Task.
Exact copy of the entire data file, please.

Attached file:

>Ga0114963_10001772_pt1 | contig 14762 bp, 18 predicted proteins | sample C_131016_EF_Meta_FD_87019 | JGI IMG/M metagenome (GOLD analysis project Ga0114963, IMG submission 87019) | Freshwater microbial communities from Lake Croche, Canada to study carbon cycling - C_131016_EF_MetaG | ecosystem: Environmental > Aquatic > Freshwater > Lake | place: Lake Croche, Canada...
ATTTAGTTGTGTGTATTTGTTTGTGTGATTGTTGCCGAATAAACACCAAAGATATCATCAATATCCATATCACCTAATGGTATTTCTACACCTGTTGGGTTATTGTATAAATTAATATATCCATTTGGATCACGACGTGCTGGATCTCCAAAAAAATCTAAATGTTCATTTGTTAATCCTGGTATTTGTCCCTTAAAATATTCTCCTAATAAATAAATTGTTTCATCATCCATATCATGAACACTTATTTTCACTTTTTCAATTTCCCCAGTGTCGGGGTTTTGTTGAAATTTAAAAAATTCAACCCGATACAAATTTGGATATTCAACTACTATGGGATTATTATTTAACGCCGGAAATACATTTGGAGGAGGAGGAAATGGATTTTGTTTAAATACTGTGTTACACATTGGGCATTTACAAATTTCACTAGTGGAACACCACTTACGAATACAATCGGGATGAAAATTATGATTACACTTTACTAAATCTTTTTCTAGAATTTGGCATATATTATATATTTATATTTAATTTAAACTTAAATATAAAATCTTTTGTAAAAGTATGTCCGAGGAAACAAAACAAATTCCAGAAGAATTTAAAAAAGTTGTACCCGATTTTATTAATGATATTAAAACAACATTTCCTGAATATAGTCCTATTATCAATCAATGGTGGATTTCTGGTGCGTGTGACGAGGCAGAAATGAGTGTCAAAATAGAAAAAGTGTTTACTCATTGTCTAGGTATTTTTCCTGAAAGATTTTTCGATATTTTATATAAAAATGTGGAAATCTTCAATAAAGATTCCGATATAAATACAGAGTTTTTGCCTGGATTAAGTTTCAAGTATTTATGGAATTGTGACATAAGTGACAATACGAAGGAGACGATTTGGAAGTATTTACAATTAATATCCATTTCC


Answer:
>Ga0114963_10001772_pt1 | contig 14762 bp, 18 predicted proteins | sample C_131016_EF_Meta_FD_87019 | JGI IMG/M metagenome (GOLD analysis project Ga0114963, IMG submission 87019) | Freshwater microbial communities from Lake Croche, Canada to study carbon cycling - C_131016_EF_MetaG | ecosystem: Environmental > Aquatic > Freshwater > Lake | place: Lake Croche, Canada...
ATTTAGTTGTGTGTATTTGTTTGTGTGATTGTTGCCGAATAAACACCAAAGATATCATCAATATCCATATCACCTAATGGTATTTCTACACCTGTTGGGTTATTGTATAAATTAATATATCCATTTGGATCACGACGTGCTGGATCTCCAAAAAAATCTAAATGTTCATTTGTTAATCCTGGTATTTGTCCCTTAAAATATTCTCCTAATAAATAAATTGTTTCATCATCCATATCATGAACACTTATTTTCACTTTTTCAATTTCCCCAGTGTCGGGGTTTTGTTGAAATTTAAAAAATTCAACCCGATACAAATTTGGATATTCAACTACTATGGGATTATTATTTAACGCCGGAAATACATTTGGAGGAGGAGGAAATGGATTTTGTTTAAATACTGTGTTACACATTGGGCATTTACAAATTTCACTAGTGGAACACCACTTACGAATACAATCGGGATGAAAATTATGATTACACTTTACTAAATCTTTTTCTAGAATTTGGCATATATTATATATTTATATTTAATTTAAACTTAAATATAAAATCTTTTGTAAAAGTATGTCCGAGGAAACAAAACAAATTCCAGAAGAATTTAAAAAAGTTGTACCCGATTTTATTAATGATATTAAAACAACATTTCCTGAATATAGTCCTATTATCAATCAATGGTGGATTTCTGGTGCGTGTGACGAGGCAGAAATGAGTGTCAAAATAGAAAAAGTGTTTACTCATTGTCTAGGTATTTTTCCTGAAAGATTTTTCGATATTTTATATAAAAATGTGGAAATCTTCAATAAAGATTCCGATATAAATACAGAGTTTTTGCCTGGATTAAGTTTCAAGTATTTATGGAATTGTGACATAAGTGACAATACGAAGGAGACGATTTGGAAGTATTTACAATTAATATCCATTTCC